Saturn mostly consists of hydrogen, but it is believed to have a solid core made of iron, nickel and rock, between 9 and 22 times the mass of the Earth. As with Jupiter, don't imagine Saturn as a sphere of gas. Saturn is more like a huge ocean of liquid metallic hydrogen, liquid hydrogen and liquid helium; and above this ocean there is an atmosphere of gas. Due to electric current flowing within the metallic hydrogen, all gas giants have a strong magnetic field. The strongest magnetic field in the solar system belongs to Jupiter; it is 14 times stronger than Saturn's magnetic field (which is similar in strength to that of the Earth).
Wind speeds in Saturn's atmosphere can reach 1800 km/h (or 1100 mph), making it the planet with the second strongest winds in our Solar System (after Neptune). For comparison: the Great Red Spot on Jupiter, a huge storm system that's been active for at least 200 years, has maximum wind speeds of 430 km/h at its edges. The strongest hurricanes on Earth reach 350 km/h over the open ocean. Saturn is the mother of one of the strangest storm systems in our Solar System: a hexagonal hurricane.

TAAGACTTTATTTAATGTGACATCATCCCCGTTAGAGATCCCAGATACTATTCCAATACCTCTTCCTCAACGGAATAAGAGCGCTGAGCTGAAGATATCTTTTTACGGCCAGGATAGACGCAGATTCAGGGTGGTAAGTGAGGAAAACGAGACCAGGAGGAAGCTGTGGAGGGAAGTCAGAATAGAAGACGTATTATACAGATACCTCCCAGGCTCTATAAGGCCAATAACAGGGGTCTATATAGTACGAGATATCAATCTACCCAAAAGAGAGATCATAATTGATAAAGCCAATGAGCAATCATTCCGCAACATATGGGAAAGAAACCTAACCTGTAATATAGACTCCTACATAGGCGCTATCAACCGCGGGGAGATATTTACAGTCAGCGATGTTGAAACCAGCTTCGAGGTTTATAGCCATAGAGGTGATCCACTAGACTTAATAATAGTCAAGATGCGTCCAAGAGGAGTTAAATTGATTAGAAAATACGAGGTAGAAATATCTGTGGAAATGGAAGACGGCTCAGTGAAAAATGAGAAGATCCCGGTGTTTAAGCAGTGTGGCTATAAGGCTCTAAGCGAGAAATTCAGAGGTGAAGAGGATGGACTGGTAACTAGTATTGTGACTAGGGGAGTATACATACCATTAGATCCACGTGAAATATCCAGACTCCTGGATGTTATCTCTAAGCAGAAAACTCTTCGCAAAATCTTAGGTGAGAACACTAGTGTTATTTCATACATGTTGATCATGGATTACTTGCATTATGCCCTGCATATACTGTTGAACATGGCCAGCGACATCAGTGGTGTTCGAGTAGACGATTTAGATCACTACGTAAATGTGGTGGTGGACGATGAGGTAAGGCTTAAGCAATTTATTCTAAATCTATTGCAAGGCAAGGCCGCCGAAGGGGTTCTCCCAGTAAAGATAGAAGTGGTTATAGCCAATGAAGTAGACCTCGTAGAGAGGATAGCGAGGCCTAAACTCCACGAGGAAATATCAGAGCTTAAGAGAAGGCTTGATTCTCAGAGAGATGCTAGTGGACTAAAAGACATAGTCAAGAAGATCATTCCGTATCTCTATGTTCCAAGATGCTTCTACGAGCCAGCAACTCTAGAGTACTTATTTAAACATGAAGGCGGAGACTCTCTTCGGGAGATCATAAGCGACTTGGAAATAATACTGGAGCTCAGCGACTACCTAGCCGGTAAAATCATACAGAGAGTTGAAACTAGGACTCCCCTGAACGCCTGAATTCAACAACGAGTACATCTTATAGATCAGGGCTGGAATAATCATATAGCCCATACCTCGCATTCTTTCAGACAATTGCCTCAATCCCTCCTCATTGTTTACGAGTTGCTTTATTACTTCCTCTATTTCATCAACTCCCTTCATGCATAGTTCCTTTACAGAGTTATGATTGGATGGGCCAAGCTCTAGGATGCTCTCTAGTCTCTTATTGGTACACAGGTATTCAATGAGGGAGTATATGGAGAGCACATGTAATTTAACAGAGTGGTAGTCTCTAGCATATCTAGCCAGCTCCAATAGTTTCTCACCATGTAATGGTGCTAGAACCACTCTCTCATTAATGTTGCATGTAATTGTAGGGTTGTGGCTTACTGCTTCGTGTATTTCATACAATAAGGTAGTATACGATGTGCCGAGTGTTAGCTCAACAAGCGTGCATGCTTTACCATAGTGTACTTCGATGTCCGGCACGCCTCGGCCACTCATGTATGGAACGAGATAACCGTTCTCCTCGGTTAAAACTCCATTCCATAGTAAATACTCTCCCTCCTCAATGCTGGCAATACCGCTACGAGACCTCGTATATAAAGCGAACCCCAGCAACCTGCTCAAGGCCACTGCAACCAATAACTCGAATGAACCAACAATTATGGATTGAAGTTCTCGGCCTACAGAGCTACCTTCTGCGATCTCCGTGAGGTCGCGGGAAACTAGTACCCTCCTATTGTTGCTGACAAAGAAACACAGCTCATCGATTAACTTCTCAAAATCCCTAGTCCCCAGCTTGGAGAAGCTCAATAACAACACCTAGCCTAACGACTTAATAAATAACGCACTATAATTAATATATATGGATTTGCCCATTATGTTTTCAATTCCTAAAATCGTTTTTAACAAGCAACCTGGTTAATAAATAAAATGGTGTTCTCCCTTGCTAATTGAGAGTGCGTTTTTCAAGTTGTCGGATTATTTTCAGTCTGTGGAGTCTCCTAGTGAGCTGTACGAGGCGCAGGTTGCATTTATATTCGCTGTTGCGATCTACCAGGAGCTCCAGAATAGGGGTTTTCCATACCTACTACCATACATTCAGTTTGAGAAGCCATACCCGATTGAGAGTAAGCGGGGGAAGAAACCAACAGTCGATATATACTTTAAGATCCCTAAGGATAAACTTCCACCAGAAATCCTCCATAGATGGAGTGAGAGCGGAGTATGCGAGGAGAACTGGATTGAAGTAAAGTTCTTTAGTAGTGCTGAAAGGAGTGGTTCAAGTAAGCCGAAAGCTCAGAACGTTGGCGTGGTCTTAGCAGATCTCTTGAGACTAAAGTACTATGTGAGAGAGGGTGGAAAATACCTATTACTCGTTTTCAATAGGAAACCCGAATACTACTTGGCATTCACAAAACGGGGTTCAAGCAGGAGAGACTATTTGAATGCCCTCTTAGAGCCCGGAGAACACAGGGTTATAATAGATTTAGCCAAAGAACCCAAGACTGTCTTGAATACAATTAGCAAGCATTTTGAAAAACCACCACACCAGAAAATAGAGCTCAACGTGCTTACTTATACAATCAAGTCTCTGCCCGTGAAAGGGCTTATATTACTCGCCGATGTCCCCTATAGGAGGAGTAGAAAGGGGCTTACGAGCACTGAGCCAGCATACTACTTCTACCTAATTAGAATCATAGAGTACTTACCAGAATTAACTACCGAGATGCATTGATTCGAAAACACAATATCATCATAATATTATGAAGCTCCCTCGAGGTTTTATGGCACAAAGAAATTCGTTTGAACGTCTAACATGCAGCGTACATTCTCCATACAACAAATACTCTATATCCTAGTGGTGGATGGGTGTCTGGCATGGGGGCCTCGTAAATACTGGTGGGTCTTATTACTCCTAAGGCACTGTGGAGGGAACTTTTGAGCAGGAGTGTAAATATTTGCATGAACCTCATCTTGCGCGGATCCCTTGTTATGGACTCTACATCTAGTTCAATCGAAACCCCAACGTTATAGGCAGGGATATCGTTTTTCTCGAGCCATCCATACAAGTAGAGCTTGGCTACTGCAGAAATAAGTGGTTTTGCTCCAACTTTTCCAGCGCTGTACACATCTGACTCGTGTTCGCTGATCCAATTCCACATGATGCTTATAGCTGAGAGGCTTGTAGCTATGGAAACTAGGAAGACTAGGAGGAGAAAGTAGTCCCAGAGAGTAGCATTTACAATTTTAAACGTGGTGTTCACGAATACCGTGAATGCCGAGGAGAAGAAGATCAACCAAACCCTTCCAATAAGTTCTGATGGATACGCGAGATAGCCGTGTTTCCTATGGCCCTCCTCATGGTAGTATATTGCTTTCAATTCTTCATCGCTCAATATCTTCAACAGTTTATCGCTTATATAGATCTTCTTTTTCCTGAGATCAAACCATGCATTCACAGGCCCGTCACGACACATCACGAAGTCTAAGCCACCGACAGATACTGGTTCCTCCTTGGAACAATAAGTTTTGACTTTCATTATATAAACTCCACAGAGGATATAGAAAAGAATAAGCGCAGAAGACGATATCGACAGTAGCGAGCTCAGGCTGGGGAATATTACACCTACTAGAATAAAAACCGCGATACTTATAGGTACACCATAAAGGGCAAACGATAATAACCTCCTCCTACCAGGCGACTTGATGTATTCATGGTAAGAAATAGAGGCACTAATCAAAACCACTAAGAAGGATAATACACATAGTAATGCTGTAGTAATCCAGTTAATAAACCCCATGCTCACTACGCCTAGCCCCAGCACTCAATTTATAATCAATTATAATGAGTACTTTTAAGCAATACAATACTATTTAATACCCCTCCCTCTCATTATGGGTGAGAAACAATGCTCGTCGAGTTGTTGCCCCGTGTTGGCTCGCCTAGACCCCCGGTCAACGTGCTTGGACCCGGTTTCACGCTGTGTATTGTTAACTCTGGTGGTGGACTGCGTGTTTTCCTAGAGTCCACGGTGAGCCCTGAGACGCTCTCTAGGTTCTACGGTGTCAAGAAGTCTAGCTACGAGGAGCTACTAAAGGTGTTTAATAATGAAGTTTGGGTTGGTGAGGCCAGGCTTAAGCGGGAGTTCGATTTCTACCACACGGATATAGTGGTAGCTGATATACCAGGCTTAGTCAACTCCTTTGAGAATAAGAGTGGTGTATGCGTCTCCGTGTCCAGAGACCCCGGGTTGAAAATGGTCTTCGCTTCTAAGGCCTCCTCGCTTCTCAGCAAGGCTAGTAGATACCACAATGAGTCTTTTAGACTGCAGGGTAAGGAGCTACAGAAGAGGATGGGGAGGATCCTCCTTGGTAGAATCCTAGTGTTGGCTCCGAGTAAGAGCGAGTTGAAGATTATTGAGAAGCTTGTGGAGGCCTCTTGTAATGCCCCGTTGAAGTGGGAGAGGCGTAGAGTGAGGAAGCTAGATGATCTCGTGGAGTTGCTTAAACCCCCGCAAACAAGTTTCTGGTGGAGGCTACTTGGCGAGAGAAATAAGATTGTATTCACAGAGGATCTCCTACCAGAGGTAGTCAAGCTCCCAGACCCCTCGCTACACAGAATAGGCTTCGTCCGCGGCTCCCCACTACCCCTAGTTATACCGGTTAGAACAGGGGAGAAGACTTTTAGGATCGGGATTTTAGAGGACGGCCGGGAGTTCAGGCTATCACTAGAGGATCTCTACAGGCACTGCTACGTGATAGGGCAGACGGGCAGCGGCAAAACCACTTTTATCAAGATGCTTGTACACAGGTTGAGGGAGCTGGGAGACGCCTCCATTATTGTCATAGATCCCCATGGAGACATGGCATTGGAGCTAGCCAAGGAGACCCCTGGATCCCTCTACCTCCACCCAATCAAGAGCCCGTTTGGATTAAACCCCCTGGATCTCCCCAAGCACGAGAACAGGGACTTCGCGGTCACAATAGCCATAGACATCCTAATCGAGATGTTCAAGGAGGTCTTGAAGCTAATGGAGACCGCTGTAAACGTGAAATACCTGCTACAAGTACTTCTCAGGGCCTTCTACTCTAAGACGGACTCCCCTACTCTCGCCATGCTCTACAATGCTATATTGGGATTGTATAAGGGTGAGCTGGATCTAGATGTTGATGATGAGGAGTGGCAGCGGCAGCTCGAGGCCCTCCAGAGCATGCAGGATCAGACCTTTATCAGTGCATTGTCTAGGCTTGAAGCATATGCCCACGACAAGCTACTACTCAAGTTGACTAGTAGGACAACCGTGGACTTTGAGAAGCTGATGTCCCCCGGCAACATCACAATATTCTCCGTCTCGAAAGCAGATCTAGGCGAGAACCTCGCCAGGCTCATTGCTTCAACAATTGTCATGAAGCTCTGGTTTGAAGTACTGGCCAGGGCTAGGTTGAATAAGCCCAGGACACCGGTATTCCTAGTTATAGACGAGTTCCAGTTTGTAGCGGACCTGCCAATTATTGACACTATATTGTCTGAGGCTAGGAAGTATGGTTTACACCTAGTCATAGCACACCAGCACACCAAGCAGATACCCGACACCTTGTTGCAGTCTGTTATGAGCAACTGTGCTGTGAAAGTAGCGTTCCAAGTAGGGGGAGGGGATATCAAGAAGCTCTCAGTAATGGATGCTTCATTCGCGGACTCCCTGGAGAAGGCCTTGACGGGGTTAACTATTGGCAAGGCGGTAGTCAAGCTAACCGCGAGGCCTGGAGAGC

There are at least 150 moons and moonlets orbiting the planet; one of them (Titan) is the only moon in the Solar System with its own atmosphere and complex organic chemistry. There are clouds and rain showers on Titan, as well as lakes and rivers (even river deltas). In short it has weather patterns similar to those on Earth. Another fascinating moon of Saturn is Enceladus. View our image of Enceladus to understand why this moon is so interesting. If you could stand on one of them your view would be spectacular. Just the low temperatures would be disturbing; Saturn has a temperature of approximately -139 °C on its "surface", by which we mean its outer layer of gas.